e-mailed me about nine reindeer?”

“Yes, yes, thanks for calling,” George replied, watching his wife

lean toward the windows again.

“Well, I don’t normally get no requests for nine reindeer!”

“Well, that’s what I’m looking for,” George replied, turning, watching

his family go down to the next window. “Do you have them?”

“Well, I have them. I might have to bring some over from another

farm. When did you want them?”

“I need them for Christmas Eve. Probably all day and night.”

“Well, that might be a little tricky. There are handlers that go

with them, and I don’t know who is willing to work on Christmas

Eve … how late?”

“I will need them probably all night.”

The phone aired silence.

“Hmm … now that might be a little difficult to pull off. I wouldn’t

even know what to charge for special circumstances like this and—”

“I’m willing to pay. I need nine reindeer and whoever comes

with them.”

“Hmm … alright. Well, we should probably meet. I have an opening

tomorrow afternoon. Say about three?”

“Yep. That should work. And, oh.” George turned, picking out his

daughter by the last window. “Do you know where I can get a sled?”

“What kind of sled?”

“A Santa’s sled.”

“I might have an idea.”


George closed the phone and joined his family by the last window.

Megan took his hand while they stared at the Victorian Christmas in

a turn of the century living room. A little girl was opening her gifts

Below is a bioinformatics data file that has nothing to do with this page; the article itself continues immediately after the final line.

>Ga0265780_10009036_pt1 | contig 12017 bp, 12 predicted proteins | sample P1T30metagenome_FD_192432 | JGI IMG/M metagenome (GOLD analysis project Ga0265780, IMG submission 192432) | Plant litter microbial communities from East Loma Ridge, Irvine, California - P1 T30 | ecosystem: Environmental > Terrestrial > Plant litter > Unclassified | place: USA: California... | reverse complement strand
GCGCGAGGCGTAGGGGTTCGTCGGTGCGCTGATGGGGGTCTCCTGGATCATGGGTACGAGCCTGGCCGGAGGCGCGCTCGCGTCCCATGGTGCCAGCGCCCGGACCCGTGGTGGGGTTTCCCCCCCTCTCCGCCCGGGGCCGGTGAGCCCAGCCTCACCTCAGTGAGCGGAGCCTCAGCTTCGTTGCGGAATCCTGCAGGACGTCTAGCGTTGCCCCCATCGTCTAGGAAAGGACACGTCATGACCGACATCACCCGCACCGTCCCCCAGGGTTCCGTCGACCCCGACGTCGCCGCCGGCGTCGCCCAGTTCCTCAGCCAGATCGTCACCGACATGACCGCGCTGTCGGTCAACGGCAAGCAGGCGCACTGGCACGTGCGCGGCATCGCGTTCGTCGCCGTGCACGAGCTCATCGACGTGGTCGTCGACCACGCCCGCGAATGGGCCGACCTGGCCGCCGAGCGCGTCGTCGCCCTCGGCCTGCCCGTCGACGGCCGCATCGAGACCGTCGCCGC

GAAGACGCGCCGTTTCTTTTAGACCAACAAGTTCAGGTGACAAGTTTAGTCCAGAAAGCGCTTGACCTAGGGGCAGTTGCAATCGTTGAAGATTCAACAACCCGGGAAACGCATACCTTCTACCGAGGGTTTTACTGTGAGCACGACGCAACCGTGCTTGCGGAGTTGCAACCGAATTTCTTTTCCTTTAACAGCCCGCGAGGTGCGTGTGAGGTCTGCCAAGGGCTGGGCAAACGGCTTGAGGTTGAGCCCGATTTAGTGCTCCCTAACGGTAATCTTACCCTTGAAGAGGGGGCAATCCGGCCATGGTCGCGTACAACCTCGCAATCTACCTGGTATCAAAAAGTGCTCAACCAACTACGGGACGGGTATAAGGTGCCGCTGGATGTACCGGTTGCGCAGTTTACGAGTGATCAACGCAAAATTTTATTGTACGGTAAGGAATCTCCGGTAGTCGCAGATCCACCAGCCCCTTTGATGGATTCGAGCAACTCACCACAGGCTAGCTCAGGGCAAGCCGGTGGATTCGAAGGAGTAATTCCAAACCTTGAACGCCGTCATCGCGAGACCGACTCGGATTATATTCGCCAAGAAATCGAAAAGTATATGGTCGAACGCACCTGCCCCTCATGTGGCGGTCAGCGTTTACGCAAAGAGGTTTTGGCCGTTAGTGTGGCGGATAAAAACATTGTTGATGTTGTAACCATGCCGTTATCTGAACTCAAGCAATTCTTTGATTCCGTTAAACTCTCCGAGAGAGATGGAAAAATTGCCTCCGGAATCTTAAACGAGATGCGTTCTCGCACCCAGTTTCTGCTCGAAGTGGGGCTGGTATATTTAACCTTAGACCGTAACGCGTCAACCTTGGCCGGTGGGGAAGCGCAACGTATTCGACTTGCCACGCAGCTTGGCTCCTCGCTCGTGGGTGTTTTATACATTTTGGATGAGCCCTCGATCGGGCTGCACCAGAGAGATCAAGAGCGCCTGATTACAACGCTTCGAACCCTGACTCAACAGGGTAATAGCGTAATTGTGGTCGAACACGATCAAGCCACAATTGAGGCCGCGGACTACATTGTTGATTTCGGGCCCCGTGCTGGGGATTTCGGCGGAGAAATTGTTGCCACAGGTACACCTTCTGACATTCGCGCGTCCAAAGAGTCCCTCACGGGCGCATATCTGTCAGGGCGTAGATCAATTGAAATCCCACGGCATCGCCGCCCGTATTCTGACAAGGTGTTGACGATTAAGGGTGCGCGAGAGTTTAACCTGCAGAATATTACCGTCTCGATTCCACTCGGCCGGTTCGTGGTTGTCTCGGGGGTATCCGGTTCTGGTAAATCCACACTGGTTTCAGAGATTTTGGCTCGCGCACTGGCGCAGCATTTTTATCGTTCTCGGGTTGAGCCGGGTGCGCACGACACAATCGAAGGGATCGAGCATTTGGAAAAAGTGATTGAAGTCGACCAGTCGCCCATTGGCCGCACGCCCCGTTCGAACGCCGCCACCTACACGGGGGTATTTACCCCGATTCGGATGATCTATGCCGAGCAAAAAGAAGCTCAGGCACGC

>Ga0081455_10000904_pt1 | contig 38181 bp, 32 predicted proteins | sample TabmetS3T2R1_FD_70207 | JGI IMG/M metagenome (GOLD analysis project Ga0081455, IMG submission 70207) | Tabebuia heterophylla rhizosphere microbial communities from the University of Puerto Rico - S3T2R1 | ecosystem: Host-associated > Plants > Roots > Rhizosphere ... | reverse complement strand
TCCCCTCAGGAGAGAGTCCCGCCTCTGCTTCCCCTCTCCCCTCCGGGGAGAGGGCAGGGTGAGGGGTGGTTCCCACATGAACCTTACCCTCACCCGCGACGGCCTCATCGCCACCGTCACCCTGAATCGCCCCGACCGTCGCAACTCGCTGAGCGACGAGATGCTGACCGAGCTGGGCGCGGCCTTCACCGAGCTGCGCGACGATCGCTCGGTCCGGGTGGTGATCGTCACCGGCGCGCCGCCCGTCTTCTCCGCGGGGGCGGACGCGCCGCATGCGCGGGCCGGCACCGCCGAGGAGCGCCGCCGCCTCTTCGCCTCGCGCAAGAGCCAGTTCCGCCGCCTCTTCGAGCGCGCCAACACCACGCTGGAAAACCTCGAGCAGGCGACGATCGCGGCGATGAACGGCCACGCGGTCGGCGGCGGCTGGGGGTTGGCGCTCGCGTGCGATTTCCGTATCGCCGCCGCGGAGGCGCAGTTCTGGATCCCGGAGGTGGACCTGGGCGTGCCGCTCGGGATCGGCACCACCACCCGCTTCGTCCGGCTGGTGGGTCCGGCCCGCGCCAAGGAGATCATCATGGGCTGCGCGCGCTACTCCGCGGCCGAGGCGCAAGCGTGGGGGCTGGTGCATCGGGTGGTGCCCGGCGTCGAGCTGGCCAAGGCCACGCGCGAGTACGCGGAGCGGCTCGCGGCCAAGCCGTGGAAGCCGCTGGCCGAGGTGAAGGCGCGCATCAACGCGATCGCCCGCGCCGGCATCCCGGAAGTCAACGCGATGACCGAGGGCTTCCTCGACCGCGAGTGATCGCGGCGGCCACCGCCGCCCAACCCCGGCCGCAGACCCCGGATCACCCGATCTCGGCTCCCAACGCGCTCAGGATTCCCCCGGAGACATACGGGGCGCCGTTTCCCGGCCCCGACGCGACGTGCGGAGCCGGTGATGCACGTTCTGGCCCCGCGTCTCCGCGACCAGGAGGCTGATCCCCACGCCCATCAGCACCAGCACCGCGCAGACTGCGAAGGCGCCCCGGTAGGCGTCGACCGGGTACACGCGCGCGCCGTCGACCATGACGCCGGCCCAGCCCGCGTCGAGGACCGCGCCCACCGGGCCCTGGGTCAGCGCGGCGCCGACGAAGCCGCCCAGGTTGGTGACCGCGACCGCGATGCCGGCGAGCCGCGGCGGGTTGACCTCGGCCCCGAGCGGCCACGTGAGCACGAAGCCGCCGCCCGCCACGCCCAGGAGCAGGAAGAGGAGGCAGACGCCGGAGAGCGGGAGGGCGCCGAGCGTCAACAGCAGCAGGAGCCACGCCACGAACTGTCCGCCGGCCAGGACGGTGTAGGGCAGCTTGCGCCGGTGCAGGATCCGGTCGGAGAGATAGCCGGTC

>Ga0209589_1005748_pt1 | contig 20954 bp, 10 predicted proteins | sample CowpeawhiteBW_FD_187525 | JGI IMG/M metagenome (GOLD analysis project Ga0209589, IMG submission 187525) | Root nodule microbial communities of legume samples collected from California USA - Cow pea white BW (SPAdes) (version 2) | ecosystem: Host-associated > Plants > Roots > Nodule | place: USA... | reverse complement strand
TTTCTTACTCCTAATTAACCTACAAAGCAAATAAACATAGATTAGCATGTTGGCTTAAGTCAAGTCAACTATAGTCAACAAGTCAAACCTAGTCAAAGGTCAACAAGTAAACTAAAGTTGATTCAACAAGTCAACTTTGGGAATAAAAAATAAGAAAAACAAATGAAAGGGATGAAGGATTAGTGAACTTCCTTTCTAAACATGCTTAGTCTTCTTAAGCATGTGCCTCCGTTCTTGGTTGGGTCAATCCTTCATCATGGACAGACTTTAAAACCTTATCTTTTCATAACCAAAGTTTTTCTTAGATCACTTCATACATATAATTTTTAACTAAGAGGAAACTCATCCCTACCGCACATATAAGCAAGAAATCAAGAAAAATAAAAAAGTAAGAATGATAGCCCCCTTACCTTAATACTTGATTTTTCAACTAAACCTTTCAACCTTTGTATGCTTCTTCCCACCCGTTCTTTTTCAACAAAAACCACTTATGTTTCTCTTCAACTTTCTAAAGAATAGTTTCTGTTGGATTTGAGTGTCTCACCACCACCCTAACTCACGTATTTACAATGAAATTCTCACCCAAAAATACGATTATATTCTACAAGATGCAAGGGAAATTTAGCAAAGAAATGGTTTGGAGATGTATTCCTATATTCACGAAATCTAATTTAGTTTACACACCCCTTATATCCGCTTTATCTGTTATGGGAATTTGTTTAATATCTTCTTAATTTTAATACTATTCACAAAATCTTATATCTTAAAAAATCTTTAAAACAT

under the tree while a mother and father looked on.

Real Santa....Starred Review Booklist

"If somebody doesn't make a movie out of this book, there's something wrong with the world. This could have been played as an out-and-out slapstick comedy, but instead the author approaches the story like a character study: a portrait of a man with the best intentions in the world watching those intentions collide with reality. It's a steamroller of a story, starting small, with George's idea, and getting bigger and bigger as George tries to put the elements together, as his obsession takes him further and further away from reality. Beautifully done."                                                                                                 
                                                                                                 David Pitts Booklist

"The author marries the everyday dramas found in the novels of Tom Perrotta and Nick Hornby to the high camp of Carl Hiaasen or Dave Barry. Adults looking for a funny holiday-themed tale that doesn't lose its sense of wonder in the face of realism will find a treat here. A lovingly crafted comedy about the madness that fatherhood inspires."
                                                                                              Kirkus Reviews

Best-selling author Hazelgrove (e.g., Ripples; Tobacco Sticks) captures the human need to believe in something good.  This book will satisfy readers looking for a happy Christmas story.-- Library Journal

"Hazelgrove's lively improbable narrative will appeal to the readers in the mood for holiday fiction."
                                                                                              Publishers Weekly


Books by William Hazelgrove